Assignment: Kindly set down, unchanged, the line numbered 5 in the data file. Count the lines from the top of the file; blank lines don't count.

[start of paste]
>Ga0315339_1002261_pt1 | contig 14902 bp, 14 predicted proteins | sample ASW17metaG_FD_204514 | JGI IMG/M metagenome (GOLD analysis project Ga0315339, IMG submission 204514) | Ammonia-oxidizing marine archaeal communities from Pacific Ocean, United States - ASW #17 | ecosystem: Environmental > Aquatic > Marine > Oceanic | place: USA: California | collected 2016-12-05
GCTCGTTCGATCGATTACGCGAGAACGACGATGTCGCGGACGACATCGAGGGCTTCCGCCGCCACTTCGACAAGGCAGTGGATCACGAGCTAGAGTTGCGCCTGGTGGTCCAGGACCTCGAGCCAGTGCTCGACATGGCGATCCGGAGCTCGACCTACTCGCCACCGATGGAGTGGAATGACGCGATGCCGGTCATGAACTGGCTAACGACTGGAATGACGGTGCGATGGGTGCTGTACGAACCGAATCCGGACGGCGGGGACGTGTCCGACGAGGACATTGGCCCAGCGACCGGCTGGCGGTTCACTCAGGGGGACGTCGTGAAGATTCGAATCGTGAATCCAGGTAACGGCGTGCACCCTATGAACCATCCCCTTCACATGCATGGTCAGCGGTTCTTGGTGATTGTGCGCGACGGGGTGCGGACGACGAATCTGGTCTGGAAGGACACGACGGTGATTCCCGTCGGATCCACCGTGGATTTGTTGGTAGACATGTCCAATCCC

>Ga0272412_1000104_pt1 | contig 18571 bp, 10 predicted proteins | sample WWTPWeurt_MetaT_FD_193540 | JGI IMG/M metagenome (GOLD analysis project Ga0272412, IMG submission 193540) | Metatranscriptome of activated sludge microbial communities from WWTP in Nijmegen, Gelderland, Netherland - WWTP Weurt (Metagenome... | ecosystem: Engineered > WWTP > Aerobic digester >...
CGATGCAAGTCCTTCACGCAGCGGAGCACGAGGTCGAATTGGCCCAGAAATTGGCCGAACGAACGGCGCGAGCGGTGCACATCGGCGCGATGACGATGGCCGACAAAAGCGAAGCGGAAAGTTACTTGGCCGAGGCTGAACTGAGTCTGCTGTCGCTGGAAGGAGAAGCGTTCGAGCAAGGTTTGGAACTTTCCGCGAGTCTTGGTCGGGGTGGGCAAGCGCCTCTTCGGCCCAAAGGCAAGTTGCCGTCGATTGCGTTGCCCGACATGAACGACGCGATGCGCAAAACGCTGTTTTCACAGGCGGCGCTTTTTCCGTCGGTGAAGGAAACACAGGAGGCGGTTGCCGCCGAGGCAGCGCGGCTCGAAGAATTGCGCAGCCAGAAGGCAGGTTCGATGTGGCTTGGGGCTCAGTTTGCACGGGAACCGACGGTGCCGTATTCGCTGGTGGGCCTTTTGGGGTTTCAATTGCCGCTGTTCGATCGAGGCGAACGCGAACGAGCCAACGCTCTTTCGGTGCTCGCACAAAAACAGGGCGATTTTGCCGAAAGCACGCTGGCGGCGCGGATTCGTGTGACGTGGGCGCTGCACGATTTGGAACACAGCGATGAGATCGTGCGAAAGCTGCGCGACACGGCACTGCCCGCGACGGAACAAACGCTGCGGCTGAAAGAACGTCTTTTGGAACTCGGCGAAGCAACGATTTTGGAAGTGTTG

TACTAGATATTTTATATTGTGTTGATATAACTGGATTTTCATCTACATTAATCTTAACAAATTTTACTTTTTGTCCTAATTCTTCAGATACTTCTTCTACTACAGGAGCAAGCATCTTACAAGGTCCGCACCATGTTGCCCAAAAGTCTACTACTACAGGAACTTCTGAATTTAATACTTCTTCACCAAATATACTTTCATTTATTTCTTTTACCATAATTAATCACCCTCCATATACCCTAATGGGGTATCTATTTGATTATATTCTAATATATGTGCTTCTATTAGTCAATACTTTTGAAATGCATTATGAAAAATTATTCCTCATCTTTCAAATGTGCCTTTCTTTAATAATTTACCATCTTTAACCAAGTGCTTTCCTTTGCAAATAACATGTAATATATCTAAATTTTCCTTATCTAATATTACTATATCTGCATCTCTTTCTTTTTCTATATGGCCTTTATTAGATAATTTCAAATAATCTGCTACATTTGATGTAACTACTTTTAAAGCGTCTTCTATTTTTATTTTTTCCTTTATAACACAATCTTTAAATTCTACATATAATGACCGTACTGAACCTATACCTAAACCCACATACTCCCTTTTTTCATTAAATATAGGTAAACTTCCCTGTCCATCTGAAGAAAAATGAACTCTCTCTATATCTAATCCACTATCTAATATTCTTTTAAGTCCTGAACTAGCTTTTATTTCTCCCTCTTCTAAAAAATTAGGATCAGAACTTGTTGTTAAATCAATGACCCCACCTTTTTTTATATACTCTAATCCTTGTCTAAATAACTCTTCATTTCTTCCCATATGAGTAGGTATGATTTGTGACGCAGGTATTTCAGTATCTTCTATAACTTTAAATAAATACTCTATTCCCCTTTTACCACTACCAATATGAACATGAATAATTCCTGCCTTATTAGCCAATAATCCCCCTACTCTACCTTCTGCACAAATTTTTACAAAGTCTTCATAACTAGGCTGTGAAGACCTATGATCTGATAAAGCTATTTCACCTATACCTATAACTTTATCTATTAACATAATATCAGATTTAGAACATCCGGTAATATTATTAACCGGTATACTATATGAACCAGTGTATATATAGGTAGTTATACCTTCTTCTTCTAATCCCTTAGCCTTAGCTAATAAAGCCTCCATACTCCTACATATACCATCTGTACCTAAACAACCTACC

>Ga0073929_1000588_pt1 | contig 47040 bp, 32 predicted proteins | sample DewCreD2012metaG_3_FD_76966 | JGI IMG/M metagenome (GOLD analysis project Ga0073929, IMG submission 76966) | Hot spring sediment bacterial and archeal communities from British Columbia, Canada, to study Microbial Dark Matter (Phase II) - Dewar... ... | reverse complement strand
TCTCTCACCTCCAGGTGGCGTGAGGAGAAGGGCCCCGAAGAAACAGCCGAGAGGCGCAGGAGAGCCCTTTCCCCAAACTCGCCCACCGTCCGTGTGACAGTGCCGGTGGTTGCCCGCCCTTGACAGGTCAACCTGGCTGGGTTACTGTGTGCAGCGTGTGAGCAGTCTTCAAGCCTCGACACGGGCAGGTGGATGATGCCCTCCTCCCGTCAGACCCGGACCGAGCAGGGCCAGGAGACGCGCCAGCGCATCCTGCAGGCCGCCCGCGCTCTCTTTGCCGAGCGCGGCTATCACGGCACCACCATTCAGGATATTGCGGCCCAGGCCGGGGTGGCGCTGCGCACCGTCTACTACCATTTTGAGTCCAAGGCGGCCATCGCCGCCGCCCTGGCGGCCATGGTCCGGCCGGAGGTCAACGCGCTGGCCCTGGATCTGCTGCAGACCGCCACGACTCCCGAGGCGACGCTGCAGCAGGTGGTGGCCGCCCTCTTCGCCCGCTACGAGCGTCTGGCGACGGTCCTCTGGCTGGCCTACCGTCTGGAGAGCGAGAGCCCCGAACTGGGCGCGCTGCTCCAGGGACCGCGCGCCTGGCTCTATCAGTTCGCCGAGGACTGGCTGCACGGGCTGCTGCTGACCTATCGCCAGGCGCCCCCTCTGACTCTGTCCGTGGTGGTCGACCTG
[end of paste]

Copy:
TACTAGATATTTTATATTGTGTTGATATAACTGGATTTTCATCTACATTAATCTTAACAAATTTTACTTTTTGTCCTAATTCTTCAGATACTTCTTCTACTACAGGAGCAAGCATCTTACAAGGTCCGCACCATGTTGCCCAAAAGTCTACTACTACAGGAACTTCTGAATTTAATACTTCTTCACCAAATATACTTTCATTTATTTCTTTTACCATAATTAATCACCCTCCATATACCCTAATGGGGTATCTATTTGATTATATTCTAATATATGTGCTTCTATTAGTCAATACTTTTGAAATGCATTATGAAAAATTATTCCTCATCTTTCAAATGTGCCTTTCTTTAATAATTTACCATCTTTAACCAAGTGCTTTCCTTTGCAAATAACATGTAATATATCTAAATTTTCCTTATCTAATATTACTATATCTGCATCTCTTTCTTTTTCTATATGGCCTTTATTAGATAATTTCAAATAATCTGCTACATTTGATGTAACTACTTTTAAAGCGTCTTCTATTTTTATTTTTTCCTTTATAACACAATCTTTAAATTCTACATATAATGACCGTACTGAACCTATACCTAAACCCACATACTCCCTTTTTTCATTAAATATAGGTAAACTTCCCTGTCCATCTGAAGAAAAATGAACTCTCTCTATATCTAATCCACTATCTAATATTCTTTTAAGTCCTGAACTAGCTTTTATTTCTCCCTCTTCTAAAAAATTAGGATCAGAACTTGTTGTTAAATCAATGACCCCACCTTTTTTTATATACTCTAATCCTTGTCTAAATAACTCTTCATTTCTTCCCATATGAGTAGGTATGATTTGTGACGCAGGTATTTCAGTATCTTCTATAACTTTAAATAAATACTCTATTCCCCTTTTACCACTACCAATATGAACATGAATAATTCCTGCCTTATTAGCCAATAATCCCCCTACTCTACCTTCTGCACAAATTTTTACAAAGTCTTCATAACTAGGCTGTGAAGACCTATGATCTGATAAAGCTATTTCACCTATACCTATAACTTTATCTATTAACATAATATCAGATTTAGAACATCCGGTAATATTATTAACCGGTATACTATATGAACCAGTGTATATATAGGTAGTTATACCTTCTTCTTCTAATCCCTTAGCCTTAGCTAATAAAGCCTCCATACTCCTACATATACCATCTGTACCTAAACAACCTACC